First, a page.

With the support of the Eugene, Cascades & Coast Sports Commission and the work of partners at our cities, county, parks and recreation districts and event owners, the sports sector is looking strong. To review a few of these events we begin with the inauguration of Hayward Field when University of Oregon track and field begins this spring with the hosting of the NCAA Track and Field Championships in June. This championship returns to Eugene for two years, skips 2023 (Austin, TX) and then returns for four more years (2024-2027). 

Close on the heels of the NCAA meet will be the U.S. Olympic Team Trials Track & Field beginning June 19. This will be the seventh time Eugene has been host to the Trials and once the athletes and coaches see this world-class facility it’s sure to be chosen again. 

The Diamond Meet Prefontaine Classic returns to Hayward Field in August 2021. Beginning in 1975, the Prefontaine Classic has delighted track fans of all ages. In 2021, the world’s best will be fresh off competing in the Tokyo Olympics, which is sure to make this Prefontaine Classic extra memorable.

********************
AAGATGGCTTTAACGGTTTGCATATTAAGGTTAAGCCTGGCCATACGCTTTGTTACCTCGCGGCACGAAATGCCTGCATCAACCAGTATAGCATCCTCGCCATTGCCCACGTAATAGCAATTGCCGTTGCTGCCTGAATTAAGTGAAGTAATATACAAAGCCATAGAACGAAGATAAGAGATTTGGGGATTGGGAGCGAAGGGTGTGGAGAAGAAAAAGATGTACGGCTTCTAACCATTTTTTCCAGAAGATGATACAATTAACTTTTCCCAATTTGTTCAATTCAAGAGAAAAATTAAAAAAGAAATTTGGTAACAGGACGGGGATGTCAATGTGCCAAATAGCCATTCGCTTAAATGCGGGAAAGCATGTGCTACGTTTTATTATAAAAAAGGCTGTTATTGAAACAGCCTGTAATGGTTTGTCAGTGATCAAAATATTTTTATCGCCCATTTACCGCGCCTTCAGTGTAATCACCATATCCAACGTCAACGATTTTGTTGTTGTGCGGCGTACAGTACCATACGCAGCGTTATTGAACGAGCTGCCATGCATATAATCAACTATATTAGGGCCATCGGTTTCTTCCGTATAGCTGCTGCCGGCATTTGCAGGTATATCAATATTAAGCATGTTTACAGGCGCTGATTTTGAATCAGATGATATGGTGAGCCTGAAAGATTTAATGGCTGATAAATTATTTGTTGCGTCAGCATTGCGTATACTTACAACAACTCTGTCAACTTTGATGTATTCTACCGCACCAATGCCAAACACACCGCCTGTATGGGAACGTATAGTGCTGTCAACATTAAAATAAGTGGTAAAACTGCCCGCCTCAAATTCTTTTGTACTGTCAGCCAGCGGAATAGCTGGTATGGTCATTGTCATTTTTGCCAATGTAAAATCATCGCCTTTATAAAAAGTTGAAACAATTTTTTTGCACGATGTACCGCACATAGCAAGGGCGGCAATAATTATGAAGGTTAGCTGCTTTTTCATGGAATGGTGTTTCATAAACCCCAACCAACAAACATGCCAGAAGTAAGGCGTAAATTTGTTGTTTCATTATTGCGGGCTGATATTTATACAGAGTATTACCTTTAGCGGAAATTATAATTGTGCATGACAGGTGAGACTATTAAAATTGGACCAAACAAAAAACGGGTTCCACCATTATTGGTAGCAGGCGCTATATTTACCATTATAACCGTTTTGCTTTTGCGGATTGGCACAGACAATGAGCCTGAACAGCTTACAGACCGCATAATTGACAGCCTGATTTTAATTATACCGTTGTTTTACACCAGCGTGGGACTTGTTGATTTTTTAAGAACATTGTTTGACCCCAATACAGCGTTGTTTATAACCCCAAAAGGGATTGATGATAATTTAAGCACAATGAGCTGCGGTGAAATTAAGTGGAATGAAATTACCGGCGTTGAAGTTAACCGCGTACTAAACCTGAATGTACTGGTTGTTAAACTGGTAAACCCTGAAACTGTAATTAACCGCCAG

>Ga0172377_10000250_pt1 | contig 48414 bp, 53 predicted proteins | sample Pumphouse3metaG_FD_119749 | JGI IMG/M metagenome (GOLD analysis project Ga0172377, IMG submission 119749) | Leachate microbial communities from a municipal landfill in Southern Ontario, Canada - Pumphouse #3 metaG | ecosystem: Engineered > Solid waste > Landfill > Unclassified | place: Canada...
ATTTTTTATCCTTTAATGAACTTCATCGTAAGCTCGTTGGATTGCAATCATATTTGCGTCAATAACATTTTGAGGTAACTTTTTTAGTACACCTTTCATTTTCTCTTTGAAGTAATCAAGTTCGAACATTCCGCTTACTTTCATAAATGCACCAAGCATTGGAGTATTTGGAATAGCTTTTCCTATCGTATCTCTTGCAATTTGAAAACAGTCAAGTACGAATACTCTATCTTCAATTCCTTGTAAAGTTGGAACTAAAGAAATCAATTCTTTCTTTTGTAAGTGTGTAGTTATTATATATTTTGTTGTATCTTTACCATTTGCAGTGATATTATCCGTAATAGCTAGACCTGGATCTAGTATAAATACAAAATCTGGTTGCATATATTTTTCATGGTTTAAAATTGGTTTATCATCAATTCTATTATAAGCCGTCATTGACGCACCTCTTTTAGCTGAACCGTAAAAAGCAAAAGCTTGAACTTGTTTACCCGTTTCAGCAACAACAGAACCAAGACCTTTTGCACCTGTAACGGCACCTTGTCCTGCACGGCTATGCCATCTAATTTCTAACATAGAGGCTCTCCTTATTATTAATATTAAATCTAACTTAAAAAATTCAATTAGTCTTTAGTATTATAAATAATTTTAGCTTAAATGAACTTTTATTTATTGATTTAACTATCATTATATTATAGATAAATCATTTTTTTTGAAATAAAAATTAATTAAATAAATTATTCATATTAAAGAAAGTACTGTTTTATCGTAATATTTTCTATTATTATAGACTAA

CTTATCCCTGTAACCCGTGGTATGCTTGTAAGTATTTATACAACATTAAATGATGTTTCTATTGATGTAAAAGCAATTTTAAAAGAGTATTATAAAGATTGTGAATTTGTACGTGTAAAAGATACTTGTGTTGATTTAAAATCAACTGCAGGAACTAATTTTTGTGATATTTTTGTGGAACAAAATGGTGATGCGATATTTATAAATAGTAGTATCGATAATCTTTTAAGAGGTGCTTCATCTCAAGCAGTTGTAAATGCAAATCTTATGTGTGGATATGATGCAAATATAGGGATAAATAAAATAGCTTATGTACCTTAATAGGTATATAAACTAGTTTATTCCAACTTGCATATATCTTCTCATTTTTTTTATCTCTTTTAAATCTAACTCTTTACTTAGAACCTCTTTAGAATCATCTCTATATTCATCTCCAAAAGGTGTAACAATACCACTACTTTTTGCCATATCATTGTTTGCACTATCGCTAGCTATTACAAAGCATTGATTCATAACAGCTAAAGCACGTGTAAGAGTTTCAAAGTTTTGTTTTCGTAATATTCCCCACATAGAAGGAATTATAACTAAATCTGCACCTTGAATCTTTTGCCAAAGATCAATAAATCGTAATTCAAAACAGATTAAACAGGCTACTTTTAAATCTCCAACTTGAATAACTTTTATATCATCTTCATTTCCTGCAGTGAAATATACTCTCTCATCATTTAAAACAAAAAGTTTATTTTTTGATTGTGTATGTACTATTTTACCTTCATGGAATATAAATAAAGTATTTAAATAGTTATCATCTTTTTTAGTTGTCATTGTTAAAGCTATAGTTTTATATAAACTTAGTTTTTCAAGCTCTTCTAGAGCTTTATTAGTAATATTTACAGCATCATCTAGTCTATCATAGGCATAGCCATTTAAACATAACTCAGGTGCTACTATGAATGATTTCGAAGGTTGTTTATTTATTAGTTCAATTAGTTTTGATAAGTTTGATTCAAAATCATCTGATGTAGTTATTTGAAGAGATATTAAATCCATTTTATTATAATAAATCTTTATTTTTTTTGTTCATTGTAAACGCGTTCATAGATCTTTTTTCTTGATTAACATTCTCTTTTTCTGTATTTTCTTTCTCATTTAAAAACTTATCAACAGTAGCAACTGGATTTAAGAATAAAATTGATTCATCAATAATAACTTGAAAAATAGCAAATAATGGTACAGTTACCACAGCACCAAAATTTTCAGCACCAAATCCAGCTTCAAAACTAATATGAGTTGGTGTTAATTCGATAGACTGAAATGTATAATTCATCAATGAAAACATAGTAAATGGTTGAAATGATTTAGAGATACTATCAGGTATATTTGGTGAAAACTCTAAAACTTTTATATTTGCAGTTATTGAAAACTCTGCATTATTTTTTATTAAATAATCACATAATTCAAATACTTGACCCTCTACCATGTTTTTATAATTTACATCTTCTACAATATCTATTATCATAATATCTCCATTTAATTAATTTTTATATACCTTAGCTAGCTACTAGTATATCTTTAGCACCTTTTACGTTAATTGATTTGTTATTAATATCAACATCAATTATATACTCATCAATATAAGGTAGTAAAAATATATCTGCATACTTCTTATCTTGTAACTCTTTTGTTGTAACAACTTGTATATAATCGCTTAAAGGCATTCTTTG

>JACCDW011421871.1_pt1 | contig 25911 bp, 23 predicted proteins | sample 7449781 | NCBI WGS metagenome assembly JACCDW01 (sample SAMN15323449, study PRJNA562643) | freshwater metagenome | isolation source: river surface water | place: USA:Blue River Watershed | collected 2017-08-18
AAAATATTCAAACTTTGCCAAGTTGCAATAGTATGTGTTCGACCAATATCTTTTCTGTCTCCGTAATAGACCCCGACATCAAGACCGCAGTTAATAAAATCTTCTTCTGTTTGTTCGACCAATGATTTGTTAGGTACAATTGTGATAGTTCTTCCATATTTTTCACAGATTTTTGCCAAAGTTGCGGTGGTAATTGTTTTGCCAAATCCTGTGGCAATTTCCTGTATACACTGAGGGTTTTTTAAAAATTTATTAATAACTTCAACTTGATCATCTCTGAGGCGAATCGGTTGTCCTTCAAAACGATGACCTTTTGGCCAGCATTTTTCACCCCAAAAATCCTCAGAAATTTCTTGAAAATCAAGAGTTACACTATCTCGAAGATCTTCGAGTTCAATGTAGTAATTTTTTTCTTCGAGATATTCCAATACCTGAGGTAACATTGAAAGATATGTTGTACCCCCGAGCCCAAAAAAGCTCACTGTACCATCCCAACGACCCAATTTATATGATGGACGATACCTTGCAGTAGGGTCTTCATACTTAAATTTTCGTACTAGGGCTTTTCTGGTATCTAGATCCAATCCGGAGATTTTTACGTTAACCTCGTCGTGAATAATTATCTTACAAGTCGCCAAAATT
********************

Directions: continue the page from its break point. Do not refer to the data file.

Over the last 15 years, track and field events have generated more than a $110 million in economic impact and our reputation at TrackTown USA has been solidified.

Fans at 2016 Olympic Trials in Historic Hayward Field
Fans at 2016 Olympic Trials in Historic Hayward Field

And the track impacts only grow in 2022 as Eugene-Springfield welcomes the whole world as part of the World Athletics Championship Oregon22. The first time to be held in the United States, this global event is estimated to generate close to $50 million in economic impact over ten days in July 2022. 

Sports participation, and the growth in sports events, has been resilient in past recessions. The pandemic, while slowing the number of activities, hasn’t stopped sports and momentum is growing to get more sports up and running. 

Approximately seven million visitors travel to Lane County each year and sports events play a key role in our economic recovery, however opportunities to enjoy concerts, fairs, festivals and other gatherings, that celebrate our people, cultures and communities, are coming. The variety of experiences we provide leisure visitors, convention and meeting attendees and resident travelers is robust, and together with sports, puts us on track for sunnier days.